Just wanted to draw attention to this very nice exchange on Math Overflow. Matt Emerton remarks that the different of a number field is always a square in the ideal class group, and asks: is there a canonical square root of the ideal class of the different?
What grabs me about this question is that the word “canonical” is a very hard one to define precisely. Joe Harris used to give a lecture called, “The only canonical divisor is the canonical divisor.” The difficulty around the word “canonical” is what gives the title its piquancy.
Usually we tell students that something is “canonical” if it is “defined without making any arbitrary choices.” But this seems to place a lot of weight on the non-mathematical word “arbitrary.”
Here’s one way to go: you can say a construction is canonical if it is invariant under automorphisms. For instance, the abelianization of a group is a canonical construction; if f: G_1 -> G_2 is an isomorphism, then f induces an isomorphism between the abelianizations.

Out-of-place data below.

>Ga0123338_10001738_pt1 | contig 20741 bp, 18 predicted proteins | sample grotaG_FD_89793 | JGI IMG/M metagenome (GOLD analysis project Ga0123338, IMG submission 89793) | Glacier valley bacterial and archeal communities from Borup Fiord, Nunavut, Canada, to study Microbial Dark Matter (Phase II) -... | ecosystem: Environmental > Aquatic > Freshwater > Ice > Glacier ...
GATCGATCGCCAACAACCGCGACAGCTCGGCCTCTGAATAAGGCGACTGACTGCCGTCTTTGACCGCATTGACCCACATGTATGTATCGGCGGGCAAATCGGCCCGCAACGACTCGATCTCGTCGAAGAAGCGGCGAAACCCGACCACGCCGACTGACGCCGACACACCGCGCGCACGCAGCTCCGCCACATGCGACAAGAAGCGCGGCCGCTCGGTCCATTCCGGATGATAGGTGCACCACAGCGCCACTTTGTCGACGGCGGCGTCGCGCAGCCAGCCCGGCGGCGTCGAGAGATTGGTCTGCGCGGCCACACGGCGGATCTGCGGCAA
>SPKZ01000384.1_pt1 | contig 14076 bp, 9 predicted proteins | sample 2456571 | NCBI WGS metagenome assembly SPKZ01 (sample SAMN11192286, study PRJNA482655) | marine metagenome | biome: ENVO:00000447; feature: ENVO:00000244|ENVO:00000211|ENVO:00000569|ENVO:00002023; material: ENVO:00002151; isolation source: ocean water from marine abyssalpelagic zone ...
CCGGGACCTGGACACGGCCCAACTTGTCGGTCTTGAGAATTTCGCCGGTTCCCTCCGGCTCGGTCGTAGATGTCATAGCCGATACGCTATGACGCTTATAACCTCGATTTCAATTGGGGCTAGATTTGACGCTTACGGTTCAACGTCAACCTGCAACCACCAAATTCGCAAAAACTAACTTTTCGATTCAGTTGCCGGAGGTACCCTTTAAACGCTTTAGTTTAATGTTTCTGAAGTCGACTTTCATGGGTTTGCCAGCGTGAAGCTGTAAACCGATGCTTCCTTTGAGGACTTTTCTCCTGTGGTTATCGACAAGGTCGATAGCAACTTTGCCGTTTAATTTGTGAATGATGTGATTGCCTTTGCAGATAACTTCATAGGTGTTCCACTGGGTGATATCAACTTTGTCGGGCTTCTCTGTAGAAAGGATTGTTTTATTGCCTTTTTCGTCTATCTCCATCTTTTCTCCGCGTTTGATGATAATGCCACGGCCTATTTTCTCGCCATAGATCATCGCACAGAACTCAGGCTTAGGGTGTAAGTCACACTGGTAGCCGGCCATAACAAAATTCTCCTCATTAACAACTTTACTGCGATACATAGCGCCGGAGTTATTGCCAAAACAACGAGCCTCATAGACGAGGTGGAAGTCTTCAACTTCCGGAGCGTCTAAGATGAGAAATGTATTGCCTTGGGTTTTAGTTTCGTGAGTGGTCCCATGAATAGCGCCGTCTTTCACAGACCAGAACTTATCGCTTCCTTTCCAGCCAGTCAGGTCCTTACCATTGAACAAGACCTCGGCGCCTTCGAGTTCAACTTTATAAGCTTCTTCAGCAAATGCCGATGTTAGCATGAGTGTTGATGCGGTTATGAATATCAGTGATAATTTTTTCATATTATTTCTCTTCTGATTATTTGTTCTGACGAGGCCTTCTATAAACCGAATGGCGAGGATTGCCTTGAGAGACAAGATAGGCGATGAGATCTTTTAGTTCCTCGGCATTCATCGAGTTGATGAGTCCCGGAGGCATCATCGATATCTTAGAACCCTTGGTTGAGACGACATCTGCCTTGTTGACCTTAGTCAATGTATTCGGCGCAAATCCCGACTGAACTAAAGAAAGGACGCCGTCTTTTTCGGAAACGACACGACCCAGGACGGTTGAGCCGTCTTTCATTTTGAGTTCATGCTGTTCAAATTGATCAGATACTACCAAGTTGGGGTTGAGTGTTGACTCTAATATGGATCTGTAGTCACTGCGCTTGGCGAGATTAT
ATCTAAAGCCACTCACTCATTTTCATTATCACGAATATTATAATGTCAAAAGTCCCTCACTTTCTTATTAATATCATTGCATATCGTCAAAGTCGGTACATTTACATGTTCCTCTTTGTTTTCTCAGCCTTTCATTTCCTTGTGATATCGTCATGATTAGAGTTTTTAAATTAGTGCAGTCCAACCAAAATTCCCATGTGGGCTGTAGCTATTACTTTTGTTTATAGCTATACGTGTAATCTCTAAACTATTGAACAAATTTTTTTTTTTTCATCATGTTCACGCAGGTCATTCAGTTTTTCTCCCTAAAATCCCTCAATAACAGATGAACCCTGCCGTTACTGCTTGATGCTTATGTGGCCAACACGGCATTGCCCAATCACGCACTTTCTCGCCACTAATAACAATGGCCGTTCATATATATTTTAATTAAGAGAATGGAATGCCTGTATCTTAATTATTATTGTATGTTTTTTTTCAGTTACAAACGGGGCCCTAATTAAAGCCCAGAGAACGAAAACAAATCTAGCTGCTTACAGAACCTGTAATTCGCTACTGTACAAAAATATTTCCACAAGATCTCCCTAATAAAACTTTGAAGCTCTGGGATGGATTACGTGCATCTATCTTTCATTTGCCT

It is in this sense that MathOverflow user “Frictionless Jellyfish” gives a nice proof that there is no canonical square root of the different; the slick cnidarian exhibits a Galois extension K/Q, with Galois group G = Z/4Z, such that the ideal class of the different of K has a square root (as it must) but none of its square roots are fixed by the action of G (as they would have to be, in order to be called “canonical.”) The different itself is canonical and as such is fixed by G.
But this doesn’t seem to me to capture the whole sense of the word. After all, in many contexts there are no automorphisms! (E.G. in the Joe Harris lecture, “canonical” means something a bit different.)
Here’s a sample question that bothers me. Ever since Gauss we’ve known that there’s a bijection between the set of proper isomorphism classes of primitive positive definite binary quadratic forms of discriminant d and the ideal class group of a quadratic imaginary field.
Do you think this bijection is “canonical” or not? Why?